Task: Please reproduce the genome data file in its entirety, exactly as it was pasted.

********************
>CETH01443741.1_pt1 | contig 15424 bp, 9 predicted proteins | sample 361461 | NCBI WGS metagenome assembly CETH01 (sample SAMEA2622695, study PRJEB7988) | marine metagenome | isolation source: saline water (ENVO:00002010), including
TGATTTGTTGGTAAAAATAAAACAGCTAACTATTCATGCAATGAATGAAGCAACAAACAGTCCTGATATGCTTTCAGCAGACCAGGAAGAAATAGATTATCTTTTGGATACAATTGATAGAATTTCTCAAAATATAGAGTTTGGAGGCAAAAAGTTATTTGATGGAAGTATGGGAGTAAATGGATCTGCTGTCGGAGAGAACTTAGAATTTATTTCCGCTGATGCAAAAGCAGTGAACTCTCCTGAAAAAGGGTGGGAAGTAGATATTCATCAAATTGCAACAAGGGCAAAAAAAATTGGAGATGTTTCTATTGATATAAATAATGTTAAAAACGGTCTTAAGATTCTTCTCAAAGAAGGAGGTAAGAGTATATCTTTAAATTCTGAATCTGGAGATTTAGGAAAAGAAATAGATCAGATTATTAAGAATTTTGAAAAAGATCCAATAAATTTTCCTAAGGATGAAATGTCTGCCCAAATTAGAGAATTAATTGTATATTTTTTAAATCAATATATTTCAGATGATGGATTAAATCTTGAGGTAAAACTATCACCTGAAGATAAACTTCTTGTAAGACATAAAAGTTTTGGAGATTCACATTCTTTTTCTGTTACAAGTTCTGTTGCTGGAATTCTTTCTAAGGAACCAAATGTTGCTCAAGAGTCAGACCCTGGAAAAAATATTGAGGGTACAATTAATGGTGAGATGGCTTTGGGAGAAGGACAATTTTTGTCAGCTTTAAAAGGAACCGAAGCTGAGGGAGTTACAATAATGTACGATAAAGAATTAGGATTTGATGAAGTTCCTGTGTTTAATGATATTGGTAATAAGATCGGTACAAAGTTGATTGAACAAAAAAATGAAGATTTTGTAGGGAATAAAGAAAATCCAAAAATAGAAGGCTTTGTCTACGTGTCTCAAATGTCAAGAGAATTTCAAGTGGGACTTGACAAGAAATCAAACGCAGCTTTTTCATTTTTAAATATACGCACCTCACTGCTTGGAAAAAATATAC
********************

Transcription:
>CETH01443741.1_pt1 | contig 15424 bp, 9 predicted proteins | sample 361461 | NCBI WGS metagenome assembly CETH01 (sample SAMEA2622695, study PRJEB7988) | marine metagenome | isolation source: saline water (ENVO:00002010), including
TGATTTGTTGGTAAAAATAAAACAGCTAACTATTCATGCAATGAATGAAGCAACAAACAGTCCTGATATGCTTTCAGCAGACCAGGAAGAAATAGATTATCTTTTGGATACAATTGATAGAATTTCTCAAAATATAGAGTTTGGAGGCAAAAAGTTATTTGATGGAAGTATGGGAGTAAATGGATCTGCTGTCGGAGAGAACTTAGAATTTATTTCCGCTGATGCAAAAGCAGTGAACTCTCCTGAAAAAGGGTGGGAAGTAGATATTCATCAAATTGCAACAAGGGCAAAAAAAATTGGAGATGTTTCTATTGATATAAATAATGTTAAAAACGGTCTTAAGATTCTTCTCAAAGAAGGAGGTAAGAGTATATCTTTAAATTCTGAATCTGGAGATTTAGGAAAAGAAATAGATCAGATTATTAAGAATTTTGAAAAAGATCCAATAAATTTTCCTAAGGATGAAATGTCTGCCCAAATTAGAGAATTAATTGTATATTTTTTAAATCAATATATTTCAGATGATGGATTAAATCTTGAGGTAAAACTATCACCTGAAGATAAACTTCTTGTAAGACATAAAAGTTTTGGAGATTCACATTCTTTTTCTGTTACAAGTTCTGTTGCTGGAATTCTTTCTAAGGAACCAAATGTTGCTCAAGAGTCAGACCCTGGAAAAAATATTGAGGGTACAATTAATGGTGAGATGGCTTTGGGAGAAGGACAATTTTTGTCAGCTTTAAAAGGAACCGAAGCTGAGGGAGTTACAATAATGTACGATAAAGAATTAGGATTTGATGAAGTTCCTGTGTTTAATGATATTGGTAATAAGATCGGTACAAAGTTGATTGAACAAAAAAATGAAGATTTTGTAGGGAATAAAGAAAATCCAAAAATAGAAGGCTTTGTCTACGTGTCTCAAATGTCAAGAGAATTTCAAGTGGGACTTGACAAGAAATCAAACGCAGCTTTTTCATTTTTAAATATACGCACCTCACTGCTTGGAAAAAATATAC